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 Image
Silver Star - 1968



Name of Award
Silver Star

Year Awarded
1968

Last Updated:
Aug 23, 2014
 
 
 
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Details Behind Award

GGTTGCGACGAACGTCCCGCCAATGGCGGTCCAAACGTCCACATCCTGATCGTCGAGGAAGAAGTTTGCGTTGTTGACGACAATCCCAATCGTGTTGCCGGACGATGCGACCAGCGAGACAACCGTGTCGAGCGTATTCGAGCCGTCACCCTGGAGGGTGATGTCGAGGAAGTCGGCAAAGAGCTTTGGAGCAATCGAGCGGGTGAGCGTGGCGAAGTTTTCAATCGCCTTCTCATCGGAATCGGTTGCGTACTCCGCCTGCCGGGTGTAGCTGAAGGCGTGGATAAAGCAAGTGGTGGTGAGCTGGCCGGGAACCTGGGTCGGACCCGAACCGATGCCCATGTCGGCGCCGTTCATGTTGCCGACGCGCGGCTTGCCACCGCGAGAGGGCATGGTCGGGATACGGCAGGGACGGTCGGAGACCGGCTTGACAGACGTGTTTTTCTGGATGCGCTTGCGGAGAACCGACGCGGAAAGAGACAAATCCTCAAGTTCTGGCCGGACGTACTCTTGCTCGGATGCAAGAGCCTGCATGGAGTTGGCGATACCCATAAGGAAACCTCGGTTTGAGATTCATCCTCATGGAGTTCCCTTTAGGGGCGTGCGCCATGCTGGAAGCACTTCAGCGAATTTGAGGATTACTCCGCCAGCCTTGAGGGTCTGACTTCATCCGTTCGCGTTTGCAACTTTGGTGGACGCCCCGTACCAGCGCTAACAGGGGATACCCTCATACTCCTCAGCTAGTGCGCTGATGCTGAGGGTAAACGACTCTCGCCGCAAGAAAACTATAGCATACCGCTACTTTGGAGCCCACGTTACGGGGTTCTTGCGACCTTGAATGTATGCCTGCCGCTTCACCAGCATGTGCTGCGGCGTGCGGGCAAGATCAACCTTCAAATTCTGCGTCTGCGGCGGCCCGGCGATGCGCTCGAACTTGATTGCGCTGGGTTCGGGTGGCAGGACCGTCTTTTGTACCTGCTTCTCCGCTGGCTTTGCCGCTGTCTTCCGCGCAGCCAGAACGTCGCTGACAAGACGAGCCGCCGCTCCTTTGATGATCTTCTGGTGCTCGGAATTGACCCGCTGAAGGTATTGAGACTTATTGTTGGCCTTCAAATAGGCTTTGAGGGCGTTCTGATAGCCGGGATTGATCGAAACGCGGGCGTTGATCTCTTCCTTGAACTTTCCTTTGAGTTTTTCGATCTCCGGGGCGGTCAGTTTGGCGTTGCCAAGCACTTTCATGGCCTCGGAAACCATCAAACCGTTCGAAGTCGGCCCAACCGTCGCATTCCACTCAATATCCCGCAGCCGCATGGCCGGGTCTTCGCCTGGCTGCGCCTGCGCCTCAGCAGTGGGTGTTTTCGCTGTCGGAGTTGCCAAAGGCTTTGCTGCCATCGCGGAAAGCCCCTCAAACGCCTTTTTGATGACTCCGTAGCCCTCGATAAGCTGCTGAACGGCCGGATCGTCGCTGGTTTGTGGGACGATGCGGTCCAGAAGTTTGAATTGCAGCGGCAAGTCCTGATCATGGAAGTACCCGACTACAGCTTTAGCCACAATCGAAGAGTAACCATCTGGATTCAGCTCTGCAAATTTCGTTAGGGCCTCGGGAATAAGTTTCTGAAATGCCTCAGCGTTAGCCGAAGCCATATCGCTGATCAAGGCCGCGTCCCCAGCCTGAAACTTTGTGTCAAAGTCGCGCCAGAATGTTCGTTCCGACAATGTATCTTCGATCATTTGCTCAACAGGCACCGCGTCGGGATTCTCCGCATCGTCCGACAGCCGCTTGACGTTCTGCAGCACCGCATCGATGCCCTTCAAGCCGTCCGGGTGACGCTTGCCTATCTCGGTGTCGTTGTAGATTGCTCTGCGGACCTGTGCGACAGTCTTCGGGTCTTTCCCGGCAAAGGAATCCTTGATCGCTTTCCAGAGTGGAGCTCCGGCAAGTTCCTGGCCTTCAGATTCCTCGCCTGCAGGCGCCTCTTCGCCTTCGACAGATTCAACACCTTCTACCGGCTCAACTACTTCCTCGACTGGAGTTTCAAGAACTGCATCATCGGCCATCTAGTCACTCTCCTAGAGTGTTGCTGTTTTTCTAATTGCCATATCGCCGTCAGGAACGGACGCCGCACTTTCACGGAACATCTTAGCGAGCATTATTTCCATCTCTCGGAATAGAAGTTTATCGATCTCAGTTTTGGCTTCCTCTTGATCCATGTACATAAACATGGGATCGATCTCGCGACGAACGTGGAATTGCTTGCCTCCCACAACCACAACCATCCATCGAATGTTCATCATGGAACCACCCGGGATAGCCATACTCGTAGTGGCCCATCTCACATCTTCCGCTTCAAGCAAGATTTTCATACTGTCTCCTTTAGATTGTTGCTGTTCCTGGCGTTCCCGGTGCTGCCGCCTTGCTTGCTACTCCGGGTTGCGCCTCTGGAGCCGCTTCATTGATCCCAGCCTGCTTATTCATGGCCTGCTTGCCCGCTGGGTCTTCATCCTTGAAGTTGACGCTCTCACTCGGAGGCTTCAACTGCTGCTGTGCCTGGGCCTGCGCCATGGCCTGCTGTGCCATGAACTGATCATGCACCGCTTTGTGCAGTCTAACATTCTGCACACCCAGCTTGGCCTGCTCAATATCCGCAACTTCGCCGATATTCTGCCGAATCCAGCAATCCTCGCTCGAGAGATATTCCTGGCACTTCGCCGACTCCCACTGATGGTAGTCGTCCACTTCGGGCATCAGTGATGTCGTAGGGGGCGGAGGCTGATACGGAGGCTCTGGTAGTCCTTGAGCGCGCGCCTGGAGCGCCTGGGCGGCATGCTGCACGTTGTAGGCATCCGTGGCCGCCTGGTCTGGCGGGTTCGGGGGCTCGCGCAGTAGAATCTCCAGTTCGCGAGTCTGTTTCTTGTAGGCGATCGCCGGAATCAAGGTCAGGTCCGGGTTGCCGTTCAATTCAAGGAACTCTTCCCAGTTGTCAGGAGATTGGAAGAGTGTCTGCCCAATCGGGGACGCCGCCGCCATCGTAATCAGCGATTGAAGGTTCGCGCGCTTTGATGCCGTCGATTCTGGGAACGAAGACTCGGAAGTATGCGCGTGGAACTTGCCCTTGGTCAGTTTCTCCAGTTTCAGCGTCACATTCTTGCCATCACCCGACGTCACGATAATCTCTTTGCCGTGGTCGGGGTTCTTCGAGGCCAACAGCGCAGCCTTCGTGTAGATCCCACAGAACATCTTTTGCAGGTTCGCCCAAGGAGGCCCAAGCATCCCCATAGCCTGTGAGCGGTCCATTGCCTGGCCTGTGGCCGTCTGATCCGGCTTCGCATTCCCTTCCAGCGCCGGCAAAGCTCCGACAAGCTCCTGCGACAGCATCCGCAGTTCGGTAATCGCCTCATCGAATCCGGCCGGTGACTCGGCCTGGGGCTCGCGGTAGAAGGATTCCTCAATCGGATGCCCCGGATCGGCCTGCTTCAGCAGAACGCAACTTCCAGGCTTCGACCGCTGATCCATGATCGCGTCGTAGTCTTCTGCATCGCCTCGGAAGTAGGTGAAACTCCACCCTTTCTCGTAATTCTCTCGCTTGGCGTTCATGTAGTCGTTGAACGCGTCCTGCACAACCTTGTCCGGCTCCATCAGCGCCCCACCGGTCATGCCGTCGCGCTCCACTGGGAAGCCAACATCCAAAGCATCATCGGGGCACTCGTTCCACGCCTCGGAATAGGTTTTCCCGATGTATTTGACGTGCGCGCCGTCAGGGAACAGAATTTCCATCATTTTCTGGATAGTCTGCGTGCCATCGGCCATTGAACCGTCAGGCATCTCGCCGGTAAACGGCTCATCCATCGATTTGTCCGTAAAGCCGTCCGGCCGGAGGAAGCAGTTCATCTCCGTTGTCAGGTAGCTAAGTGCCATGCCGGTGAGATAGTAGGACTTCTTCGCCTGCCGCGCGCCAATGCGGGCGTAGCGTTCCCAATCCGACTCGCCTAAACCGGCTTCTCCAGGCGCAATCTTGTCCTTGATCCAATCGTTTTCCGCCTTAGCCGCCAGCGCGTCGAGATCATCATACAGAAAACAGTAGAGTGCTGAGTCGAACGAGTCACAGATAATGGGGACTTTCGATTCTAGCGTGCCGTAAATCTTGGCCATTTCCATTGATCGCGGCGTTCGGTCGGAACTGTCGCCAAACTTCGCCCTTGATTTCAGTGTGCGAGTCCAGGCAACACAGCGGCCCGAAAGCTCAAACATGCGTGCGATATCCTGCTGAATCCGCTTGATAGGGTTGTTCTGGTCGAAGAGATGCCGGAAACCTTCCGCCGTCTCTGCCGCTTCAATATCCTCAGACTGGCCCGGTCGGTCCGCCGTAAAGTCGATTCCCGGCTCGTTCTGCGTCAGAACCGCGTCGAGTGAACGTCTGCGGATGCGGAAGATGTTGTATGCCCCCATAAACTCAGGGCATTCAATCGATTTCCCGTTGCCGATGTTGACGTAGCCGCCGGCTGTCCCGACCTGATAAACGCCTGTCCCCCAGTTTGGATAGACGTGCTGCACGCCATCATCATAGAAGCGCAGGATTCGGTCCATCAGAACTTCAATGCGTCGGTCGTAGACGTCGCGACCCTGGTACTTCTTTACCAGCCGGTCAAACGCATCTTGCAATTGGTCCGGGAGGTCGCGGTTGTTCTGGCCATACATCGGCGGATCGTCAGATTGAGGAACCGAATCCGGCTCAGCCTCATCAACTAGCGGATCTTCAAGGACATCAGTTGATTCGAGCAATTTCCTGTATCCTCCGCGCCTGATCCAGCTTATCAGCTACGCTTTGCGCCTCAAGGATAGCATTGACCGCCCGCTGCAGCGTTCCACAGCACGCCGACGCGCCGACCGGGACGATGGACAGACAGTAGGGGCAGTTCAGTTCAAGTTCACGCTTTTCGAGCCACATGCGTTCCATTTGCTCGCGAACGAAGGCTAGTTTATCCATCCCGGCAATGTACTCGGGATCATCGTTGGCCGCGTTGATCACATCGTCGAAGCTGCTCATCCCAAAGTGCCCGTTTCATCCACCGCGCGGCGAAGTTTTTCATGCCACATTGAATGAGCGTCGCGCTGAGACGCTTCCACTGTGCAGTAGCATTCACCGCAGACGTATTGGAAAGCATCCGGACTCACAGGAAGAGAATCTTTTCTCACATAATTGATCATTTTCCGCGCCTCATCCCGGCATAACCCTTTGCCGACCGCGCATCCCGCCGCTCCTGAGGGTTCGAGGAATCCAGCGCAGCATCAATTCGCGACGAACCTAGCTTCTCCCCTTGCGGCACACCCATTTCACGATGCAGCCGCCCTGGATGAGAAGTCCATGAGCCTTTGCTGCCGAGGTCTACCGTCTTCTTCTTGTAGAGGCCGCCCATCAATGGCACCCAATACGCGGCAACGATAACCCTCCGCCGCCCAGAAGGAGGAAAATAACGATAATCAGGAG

The President of the United States of America, authorized by Act of Congress July 9, 1918 (amended by an act of July 25, 1963), takes pleasure in presenting the Silver Star to Lieutenant Colonel (Infantry) Elliot P. Sydnor, Jr. (ASN: 0-72656), United States Army, for gallantry in action in the Republic of Vietnam on 19 April 1968, while serving with Headquarters and Headquarters Company, 1st Battalion (Airborne), 327th Infantry Regiment, 101st Air Cavalry Division. Lieutenant Colonel Sydnor distinguished himself while conducting a heliborne combat assault on a landing zone in their assigned area of operation southwest of Hue, Republic of Vietnam. As the lead elements of the battalion began landing, they came under an intense mortar attack from North Vietnamese Army mortar positions. The battalion commander, Lieutenant Colonel Sydnor, who was airborne controlling the combat assault, immediately ordered his command and control ship to land in the midst of the murderous mortar barrage, to allow him to take control of the troops on the ground. With complete disregard for his personal safety and the mortar rounds that were pounding the landing zone, Lieutenant Colonel Sydnor continually moved back and forth across the landing zone to direct the orderly movement of his element as they continued to land. Once all of the elements had moved off the landing zone, Lieutenant Colonel Sydnor supervised the moving of the wounded to a more covered position where he could assist the aidmen in applying life saving first aid, and offer words of encouragement to his men. The sight of their battalion commander with them on the ground was an inspiration to and a steadying influence on the men, and was largely responsible for the successful completion of the combat assault in a situation which could have easily been marred by confusion and indecision. Lieutenant Colonel Sydnor's personal courage and devotion to duty was in keeping with the highest traditions of the military service and reflects great credit upon himself, his unit, and the United States Army.